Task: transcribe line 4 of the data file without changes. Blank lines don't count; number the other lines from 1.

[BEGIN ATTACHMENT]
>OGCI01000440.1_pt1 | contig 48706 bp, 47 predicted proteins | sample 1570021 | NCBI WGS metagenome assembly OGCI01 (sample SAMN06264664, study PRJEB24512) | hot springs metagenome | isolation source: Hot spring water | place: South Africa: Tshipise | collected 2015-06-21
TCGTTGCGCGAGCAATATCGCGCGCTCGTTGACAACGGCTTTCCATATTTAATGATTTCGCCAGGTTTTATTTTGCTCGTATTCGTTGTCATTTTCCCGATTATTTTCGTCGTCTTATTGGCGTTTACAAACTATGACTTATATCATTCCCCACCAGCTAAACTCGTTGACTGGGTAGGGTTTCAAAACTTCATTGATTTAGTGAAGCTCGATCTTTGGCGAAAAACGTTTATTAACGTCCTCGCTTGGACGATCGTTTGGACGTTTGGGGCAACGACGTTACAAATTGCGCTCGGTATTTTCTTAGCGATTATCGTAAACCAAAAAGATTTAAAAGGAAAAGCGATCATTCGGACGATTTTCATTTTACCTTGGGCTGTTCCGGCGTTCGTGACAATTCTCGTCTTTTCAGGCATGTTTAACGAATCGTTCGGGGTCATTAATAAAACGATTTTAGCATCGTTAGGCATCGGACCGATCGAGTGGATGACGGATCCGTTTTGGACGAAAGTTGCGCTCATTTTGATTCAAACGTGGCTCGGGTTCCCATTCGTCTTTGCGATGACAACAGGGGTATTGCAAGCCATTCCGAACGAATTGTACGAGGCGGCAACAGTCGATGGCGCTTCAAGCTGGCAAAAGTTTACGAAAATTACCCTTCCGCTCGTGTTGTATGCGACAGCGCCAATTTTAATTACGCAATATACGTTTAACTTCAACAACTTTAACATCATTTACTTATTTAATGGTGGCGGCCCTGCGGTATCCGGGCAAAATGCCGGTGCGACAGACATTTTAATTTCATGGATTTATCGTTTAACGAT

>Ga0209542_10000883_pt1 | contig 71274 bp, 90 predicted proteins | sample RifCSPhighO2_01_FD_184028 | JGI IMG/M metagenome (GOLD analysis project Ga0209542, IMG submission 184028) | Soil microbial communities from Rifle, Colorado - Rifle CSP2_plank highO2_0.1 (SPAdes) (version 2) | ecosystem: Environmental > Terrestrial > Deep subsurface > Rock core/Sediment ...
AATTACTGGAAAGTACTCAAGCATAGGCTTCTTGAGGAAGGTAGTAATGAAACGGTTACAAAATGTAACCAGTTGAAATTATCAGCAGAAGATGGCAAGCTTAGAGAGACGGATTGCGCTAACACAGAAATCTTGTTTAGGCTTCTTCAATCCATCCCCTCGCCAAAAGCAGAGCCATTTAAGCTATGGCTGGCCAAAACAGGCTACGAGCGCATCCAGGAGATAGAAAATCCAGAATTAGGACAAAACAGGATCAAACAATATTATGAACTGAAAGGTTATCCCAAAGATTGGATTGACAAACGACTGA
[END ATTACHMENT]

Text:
AATTACTGGAAAGTACTCAAGCATAGGCTTCTTGAGGAAGGTAGTAATGAAACGGTTACAAAATGTAACCAGTTGAAATTATCAGCAGAAGATGGCAAGCTTAGAGAGACGGATTGCGCTAACACAGAAATCTTGTTTAGGCTTCTTCAATCCATCCCCTCGCCAAAAGCAGAGCCATTTAAGCTATGGCTGGCCAAAACAGGCTACGAGCGCATCCAGGAGATAGAAAATCCAGAATTAGGACAAAACAGGATCAAACAATATTATGAACTGAAAGGTTATCCCAAAGATTGGATTGACAAACGACTGA